MicroRNA profile of isolated brain cell populations in PSP
Principal Investigator: Dr. Daniel H. Geschwind
Department of Neurology, UCLA, Los Angeles, CA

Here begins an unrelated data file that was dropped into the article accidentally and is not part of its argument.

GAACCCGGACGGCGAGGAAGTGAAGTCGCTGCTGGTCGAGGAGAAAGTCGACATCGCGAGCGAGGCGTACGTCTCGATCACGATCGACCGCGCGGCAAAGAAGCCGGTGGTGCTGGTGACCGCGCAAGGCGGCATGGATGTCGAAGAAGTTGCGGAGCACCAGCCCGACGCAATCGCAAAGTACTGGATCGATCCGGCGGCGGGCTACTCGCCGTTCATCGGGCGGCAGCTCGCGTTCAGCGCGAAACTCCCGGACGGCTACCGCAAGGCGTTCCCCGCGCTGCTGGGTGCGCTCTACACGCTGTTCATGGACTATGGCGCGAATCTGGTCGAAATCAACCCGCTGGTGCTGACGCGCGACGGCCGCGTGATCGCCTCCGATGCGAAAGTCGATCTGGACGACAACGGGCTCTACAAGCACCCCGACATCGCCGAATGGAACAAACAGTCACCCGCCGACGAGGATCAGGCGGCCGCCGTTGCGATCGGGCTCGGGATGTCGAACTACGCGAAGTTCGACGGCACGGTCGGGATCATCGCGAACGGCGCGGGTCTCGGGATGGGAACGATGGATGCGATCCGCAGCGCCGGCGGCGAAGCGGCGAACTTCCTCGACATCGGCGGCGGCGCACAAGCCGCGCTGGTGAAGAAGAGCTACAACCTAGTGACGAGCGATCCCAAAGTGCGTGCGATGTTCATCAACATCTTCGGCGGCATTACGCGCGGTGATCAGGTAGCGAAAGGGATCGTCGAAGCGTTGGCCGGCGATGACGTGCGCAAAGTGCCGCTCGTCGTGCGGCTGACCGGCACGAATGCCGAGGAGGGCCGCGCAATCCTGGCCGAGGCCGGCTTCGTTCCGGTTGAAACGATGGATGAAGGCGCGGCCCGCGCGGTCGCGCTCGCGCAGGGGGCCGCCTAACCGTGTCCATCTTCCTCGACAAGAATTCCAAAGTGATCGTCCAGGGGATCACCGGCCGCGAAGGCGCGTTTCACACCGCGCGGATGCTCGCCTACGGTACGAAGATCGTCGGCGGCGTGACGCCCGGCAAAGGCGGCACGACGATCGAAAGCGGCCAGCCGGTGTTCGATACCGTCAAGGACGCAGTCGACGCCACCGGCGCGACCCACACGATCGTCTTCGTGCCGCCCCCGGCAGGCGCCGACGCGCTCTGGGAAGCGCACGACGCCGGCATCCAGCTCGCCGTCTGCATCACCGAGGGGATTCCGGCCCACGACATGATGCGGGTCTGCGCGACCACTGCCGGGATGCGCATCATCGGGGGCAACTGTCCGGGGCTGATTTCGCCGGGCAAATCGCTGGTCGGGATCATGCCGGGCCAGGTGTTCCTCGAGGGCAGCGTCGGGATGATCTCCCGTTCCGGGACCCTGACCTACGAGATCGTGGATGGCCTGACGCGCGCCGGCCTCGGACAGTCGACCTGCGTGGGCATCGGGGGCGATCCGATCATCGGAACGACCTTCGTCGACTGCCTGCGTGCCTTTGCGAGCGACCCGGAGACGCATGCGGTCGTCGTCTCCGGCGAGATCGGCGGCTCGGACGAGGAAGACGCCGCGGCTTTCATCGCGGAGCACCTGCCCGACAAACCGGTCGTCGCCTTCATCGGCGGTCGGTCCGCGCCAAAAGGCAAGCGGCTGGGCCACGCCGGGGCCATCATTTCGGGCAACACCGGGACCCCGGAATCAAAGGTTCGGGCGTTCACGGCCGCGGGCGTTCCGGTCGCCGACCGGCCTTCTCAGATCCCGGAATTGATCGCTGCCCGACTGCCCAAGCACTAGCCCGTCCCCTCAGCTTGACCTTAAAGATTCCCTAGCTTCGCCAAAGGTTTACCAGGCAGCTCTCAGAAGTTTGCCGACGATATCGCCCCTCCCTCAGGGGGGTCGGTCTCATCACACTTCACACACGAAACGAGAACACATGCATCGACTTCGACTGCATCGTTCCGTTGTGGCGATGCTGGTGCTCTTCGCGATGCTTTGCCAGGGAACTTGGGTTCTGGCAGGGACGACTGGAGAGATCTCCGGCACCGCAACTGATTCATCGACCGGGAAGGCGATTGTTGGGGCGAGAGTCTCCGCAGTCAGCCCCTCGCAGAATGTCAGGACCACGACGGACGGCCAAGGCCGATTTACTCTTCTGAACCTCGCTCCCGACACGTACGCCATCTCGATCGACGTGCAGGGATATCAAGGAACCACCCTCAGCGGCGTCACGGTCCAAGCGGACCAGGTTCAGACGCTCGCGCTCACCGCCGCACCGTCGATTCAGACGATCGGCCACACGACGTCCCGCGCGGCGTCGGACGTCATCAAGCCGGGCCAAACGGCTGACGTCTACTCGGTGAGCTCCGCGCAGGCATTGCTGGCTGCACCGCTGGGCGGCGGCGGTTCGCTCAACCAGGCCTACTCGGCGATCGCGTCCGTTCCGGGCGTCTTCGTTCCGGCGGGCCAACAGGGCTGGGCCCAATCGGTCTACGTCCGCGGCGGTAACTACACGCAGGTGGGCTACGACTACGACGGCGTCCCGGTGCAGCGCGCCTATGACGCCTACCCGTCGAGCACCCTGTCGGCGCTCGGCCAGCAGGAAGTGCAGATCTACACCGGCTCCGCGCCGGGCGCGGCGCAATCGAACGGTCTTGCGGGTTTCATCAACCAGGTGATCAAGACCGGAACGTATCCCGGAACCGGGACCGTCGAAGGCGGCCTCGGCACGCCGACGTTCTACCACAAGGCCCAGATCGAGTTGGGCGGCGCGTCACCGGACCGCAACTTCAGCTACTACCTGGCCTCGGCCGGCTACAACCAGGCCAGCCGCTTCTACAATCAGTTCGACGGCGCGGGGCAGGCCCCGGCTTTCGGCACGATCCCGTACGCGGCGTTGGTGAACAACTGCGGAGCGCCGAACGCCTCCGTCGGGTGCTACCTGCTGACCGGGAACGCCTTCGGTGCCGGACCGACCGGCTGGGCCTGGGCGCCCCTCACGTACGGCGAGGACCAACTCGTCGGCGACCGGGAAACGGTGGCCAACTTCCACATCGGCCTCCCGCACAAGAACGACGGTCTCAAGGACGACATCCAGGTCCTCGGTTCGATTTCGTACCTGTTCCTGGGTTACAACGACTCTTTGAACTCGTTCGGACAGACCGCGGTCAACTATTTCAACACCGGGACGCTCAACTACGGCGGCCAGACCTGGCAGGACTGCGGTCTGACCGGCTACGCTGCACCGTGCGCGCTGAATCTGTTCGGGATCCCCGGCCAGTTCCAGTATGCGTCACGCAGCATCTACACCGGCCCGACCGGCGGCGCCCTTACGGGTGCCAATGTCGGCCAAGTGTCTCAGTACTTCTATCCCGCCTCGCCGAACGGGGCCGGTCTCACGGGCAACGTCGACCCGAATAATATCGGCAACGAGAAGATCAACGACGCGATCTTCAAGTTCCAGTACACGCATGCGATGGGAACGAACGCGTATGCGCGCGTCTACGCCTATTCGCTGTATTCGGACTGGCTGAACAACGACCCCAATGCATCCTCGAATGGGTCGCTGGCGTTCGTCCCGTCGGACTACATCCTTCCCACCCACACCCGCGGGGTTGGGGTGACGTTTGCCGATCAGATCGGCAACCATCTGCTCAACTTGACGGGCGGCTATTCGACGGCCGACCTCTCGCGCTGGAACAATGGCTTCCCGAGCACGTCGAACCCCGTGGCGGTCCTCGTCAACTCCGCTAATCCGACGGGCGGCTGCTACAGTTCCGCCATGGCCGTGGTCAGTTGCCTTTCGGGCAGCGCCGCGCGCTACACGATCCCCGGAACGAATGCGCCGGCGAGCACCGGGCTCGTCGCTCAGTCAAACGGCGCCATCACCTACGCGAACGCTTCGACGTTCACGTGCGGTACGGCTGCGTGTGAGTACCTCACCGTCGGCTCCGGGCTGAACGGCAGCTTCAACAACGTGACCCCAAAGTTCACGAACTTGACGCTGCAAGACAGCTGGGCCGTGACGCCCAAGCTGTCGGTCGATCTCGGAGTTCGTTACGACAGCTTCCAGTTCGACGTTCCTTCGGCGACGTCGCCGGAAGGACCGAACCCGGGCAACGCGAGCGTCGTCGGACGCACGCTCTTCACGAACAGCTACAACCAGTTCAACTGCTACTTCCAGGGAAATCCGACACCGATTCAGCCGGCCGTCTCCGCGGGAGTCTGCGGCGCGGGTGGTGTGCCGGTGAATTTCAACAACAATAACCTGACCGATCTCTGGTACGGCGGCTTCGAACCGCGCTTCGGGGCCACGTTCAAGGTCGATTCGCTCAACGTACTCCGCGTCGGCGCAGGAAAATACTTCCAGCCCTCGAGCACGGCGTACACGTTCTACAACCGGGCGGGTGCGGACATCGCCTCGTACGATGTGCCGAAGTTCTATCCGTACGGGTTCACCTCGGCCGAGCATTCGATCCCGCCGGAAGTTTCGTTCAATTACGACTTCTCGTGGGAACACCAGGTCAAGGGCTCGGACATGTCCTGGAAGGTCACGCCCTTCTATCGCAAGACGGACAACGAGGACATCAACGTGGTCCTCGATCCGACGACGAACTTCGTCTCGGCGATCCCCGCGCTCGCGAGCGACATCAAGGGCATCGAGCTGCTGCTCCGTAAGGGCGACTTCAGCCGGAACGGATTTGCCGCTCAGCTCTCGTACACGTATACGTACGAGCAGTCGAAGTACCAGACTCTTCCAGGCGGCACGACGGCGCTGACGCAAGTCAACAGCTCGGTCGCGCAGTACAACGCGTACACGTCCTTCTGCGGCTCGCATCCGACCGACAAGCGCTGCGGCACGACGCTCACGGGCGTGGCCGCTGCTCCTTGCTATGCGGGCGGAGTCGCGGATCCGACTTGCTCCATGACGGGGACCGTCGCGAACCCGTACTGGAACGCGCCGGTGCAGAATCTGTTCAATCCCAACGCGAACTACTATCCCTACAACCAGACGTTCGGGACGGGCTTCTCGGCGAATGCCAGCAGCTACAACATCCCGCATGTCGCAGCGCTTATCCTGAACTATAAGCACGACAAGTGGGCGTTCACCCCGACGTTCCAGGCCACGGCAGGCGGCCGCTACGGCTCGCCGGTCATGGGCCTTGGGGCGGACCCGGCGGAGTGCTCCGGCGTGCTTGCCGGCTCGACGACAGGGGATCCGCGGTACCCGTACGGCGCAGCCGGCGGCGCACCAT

Many lines of evidence demonstrate that tau reduction is one of the most promising therapeutic approaches for treating tauopathies — a group of neurodegenerative diseases, of which PSP is prototypical, all characterized by pathological tau protein accumulation. Here, we target tau reduction via an entirely novel mechanism that we discovered and characterized over the last decade: enhancing the activity of a neuroprotective enzyme, puromycin sensitive aminopeptidase (NPEPPS). We and others have shown that increasing NPEPPS protein levels reduces tau and blocks neurodegeneration without observable toxicity in animal models. Remarkably, NPEPPS breaks down tau via its direct enzymatic activity as well as by indirect stimulation of the protein clean up mechanism called autophagy. Both of these functions are emerging as therapeutic avenues for treating tau-induced neurodegeneration. Based on our observations that enhancing NPEPPS activity is effective in reducing tau levels, we conducted a high-throughput screen to identify compounds that increase cellular NPEPPS activity. We successfully identified two series of NPEPPS enhancers defined by their different core chemical structures. Importantly, we showed that these compounds reduce pathological tau without toxicity in stem cell-derived neurons from patients, a human “disease-in-a-dish” model used to predict clinical outcomes of drugs. Notably, Cpd.1 crosses the blood-brain barrier in mice and is absorbed orally, overcoming major challenges in drug development for brain disorders. We further optimized Cpd.1 and developed second-generation NPEPPS enhancers of improved “drug-like” properties. We showed that early treatment of one of these compounds suppresses pathological tau in a mouse model of tauopathy. We filed two provisional patents in February of 2021 and are characterizing our top compounds in a mouse model of tauopathies – a key preclinical step. Our long-term goal is to develop an orally efficacious lead NPEPPS enhancer to alter the clinical course of PSP and other tauopathies.